iran nuclear

An Iranian medium range missile passes by Iranian President Hassan Rouhani (center) during a military parade on September 22, 2017 in Tehran.

Length Doesn’t Matter

The United States and Europe need to get serious about limiting Iran’s missiles of all ranges — and the Missile Technology Control Regime should guide them.

Sen. Bob Menendez (D-N.J.) waits off stage before announcing he will not support President Barack Obama's Iran nuclear deal on Aug. 18, 2015 in South Orange, New Jersey. (Andrew Burton/Getty Images)

Top Democrat’s Return Sows Uncertainty for Iran Deal

Iran hawk Bob Menendez’s reinstatement as top Democrat on Senate Foreign Relations Committee could alter politics around the nuclear deal.

Then-Republican presidential candidate Donald Trump speaks at a rally organized by the Tea Party Patriots against the Iran nuclear deal in Washington, D.C., on Sep. 9, 2015. (Nicholas Kamm/AFP/Getty Images)

Here’s Where Advocates and Critics of the Iran Nuke Deal Can Agree

Supporters and detractors alike should see an opportunity in Trump's threats to the accord.

Former U.S. Secretary of State John Kerry, Iranian Foreign Minister Mohammad Javad Zarif and the EU's foreign policy chief Federica Mogherini arrive to announce an agreement on the Iran nuclear talks on April 2, 2015 in Lausanne.

Europe Must Fight to Preserve the Iran Deal

If Washington walks away from the nuclear accord, it will undermine Europe’s security and business interests. Brussels should flex its muscles now with diplomatic and legal threats.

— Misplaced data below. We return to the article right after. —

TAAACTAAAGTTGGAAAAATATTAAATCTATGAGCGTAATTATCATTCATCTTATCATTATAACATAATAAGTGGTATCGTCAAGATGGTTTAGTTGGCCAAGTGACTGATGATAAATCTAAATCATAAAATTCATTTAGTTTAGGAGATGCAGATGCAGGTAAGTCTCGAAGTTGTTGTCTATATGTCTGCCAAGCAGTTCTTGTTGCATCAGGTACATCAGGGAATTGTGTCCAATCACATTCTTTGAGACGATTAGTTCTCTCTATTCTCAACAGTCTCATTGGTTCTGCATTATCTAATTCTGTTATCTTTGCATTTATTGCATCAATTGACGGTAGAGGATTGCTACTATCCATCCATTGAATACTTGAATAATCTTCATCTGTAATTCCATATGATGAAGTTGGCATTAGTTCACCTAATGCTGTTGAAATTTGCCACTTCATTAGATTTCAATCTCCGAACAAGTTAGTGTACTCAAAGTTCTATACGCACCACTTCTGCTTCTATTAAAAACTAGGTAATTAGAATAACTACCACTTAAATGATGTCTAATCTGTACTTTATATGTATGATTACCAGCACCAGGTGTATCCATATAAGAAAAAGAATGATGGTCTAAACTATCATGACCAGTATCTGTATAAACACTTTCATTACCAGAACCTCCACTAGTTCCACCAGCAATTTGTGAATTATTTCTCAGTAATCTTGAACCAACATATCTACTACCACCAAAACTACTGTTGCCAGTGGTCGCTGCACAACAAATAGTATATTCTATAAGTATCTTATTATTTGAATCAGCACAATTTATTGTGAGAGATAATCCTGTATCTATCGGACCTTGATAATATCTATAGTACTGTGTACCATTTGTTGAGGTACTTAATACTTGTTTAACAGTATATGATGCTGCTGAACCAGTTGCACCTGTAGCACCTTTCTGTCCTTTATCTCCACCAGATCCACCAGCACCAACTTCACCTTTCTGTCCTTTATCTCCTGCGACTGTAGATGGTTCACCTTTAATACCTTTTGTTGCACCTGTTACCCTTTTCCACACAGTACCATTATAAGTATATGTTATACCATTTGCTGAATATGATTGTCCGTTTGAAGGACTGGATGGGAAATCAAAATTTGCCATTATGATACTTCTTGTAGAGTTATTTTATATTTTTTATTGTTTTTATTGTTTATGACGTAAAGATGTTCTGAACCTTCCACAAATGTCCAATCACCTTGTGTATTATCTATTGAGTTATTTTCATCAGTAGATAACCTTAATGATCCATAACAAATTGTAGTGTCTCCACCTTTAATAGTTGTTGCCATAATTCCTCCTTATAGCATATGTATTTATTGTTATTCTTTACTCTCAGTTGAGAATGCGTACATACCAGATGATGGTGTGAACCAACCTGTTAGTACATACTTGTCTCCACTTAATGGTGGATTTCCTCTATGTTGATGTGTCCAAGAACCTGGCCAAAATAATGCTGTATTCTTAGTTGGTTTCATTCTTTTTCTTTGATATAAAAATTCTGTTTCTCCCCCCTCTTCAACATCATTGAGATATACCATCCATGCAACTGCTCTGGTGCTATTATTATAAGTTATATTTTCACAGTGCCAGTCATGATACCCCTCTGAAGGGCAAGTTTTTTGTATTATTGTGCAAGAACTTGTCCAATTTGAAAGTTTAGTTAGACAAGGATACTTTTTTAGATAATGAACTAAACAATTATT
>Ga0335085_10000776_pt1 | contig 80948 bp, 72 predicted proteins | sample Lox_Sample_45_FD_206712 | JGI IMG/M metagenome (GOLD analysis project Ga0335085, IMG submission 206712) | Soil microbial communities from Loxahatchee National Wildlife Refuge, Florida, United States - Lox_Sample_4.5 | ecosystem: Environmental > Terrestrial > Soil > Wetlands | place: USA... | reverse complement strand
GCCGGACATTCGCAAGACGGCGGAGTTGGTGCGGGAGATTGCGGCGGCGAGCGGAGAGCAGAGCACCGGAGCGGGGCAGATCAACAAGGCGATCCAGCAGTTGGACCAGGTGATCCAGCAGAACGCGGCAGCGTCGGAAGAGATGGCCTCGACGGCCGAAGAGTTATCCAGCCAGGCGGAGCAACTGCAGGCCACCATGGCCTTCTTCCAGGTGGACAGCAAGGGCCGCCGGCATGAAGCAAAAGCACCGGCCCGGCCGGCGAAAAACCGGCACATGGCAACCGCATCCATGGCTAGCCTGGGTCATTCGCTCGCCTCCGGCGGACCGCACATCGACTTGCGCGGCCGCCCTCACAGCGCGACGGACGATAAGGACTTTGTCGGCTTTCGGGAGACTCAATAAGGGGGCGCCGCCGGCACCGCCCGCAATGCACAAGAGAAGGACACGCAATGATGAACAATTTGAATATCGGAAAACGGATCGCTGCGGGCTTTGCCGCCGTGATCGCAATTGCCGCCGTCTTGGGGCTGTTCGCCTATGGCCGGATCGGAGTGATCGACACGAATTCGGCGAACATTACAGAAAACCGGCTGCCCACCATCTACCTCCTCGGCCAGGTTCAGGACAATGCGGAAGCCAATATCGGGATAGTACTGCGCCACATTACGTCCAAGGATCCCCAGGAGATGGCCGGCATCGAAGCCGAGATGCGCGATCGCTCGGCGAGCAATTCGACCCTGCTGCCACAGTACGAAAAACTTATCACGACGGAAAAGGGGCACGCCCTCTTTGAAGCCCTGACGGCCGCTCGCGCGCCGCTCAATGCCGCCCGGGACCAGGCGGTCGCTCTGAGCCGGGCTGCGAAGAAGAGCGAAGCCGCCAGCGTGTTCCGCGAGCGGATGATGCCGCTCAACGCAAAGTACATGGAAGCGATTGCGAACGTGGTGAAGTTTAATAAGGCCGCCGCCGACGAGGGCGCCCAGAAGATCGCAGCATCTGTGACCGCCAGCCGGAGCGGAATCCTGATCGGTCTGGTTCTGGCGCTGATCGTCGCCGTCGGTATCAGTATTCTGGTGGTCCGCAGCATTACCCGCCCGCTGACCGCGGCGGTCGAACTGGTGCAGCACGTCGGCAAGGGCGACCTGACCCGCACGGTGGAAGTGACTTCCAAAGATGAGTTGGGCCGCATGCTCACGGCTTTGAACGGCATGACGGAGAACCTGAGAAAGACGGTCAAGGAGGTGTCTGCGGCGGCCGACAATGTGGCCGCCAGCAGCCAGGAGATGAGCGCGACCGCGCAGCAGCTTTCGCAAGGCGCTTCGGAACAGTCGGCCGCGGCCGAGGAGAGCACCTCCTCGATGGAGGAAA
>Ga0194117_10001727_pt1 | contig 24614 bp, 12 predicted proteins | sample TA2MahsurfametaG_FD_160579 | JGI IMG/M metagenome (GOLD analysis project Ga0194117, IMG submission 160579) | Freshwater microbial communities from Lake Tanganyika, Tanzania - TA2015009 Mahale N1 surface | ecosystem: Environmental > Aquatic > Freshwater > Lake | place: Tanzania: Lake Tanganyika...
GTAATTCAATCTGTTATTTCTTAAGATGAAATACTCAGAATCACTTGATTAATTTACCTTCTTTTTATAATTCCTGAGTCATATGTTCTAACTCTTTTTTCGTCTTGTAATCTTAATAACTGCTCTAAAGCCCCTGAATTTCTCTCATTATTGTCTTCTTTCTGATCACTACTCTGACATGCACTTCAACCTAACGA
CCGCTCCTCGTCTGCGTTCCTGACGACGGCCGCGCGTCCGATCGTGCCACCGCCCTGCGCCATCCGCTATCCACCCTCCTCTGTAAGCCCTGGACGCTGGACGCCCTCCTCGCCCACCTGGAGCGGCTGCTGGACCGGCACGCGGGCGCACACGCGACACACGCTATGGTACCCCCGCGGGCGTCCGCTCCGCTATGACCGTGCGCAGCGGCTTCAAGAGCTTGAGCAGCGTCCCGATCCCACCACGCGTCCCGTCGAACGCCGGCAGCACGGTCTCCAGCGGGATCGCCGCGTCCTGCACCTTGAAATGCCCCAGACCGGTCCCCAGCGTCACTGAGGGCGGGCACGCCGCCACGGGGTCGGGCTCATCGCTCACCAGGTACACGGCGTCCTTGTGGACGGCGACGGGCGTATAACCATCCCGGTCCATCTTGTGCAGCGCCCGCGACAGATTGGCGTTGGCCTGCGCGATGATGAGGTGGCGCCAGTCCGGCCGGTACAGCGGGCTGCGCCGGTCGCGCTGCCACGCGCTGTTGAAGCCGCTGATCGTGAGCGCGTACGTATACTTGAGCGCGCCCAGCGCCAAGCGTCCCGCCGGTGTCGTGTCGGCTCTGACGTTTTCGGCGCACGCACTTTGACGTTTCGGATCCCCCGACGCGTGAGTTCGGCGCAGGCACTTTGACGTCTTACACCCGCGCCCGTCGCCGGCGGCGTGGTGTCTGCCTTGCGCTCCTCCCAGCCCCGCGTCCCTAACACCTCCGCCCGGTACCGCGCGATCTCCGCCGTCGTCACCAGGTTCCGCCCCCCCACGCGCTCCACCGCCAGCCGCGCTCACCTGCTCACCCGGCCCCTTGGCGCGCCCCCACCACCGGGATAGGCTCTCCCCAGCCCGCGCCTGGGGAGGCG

Iranian students protest at the University of Tehran during a demonstration driven by anger over economic problems, in the capital Tehran on Dec. 30, 2017. (STR/AFP/Getty Images)

Trump Weighs Sanctions to Punish Iran Crackdown

The president offers blunt support for protesters in tweets, but a pivotal decision on the Iran nuclear deal is looming.

The U.S. capitol building on Sep. 27, 2013. (Getty Images)

Warning to Congress: Bad Iran Legislation Is Worse Than No Iran Legislation

President Trump can’t let the House and Senate play politics with Iranian nuclear deal.

Vietnamese President Tran Dai Quang talks to U.S. President Donald Trump at the Asia-Pacific Economic Cooperation leaders' summit in the Vietnamese city of Danang on Nov. 11. (Photo credit Jorge Silva/AFP/Getty Images)

Why Cozying Up to Trump Works

The rest of the world may not particularly like the U.S. president’s bluster, but playing to his ego is a pretty good strategy.

An IRGC Raad air defense system on display in Tehran on Sept. 21, 2012. (Atta Kenare/AFP/Getty Images)

Did Iran Sanctions Make the Revolutionary Guard Stronger?

Sanctions regimes aren't simple, and they only work when their negative secondary effects do not outweigh their primary achievements.

Senator Bob Corker speaks to the press on Sep. 9, 2015. (Alex Wong/Getty Images)

Corker and Cotton’s False Promises Would Push Iran Toward Nuclearization

The Republican senators want to keep the JCPOA while adding new restrictions. It won’t work.

President Donald Trump in the Oval Office on Oct. 13. (Brendan Smialowski/AFP/Getty Images)

The Slippery ‘Spirit’ of Nixing the Iran Deal

Obama's JCPOA terms actually give the White House sound legal footing for decertification. But now Trump owns the consequences.

U.N. Secretary-General Antonio Guterres, right, and Iranian President Hassan Rouhani at U.N. headquarters in New York on Sept. 18. (Kevin Hagen/Getty Images)

Trump Has an Iran Strategy — But It Will Be Very Tough to Pull Off

The Trump administration’s game plan has a certain logic, but executing it will be the most difficult diplomatic gambit his team has attempted thus far.

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Trump Is Inching Toward War With Iran’s Revolutionary Guards

Decertifying the nuclear deal isn't the most dangerous decision about Iran the president will soon make.

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Global Thinkers 2015 Issue Cover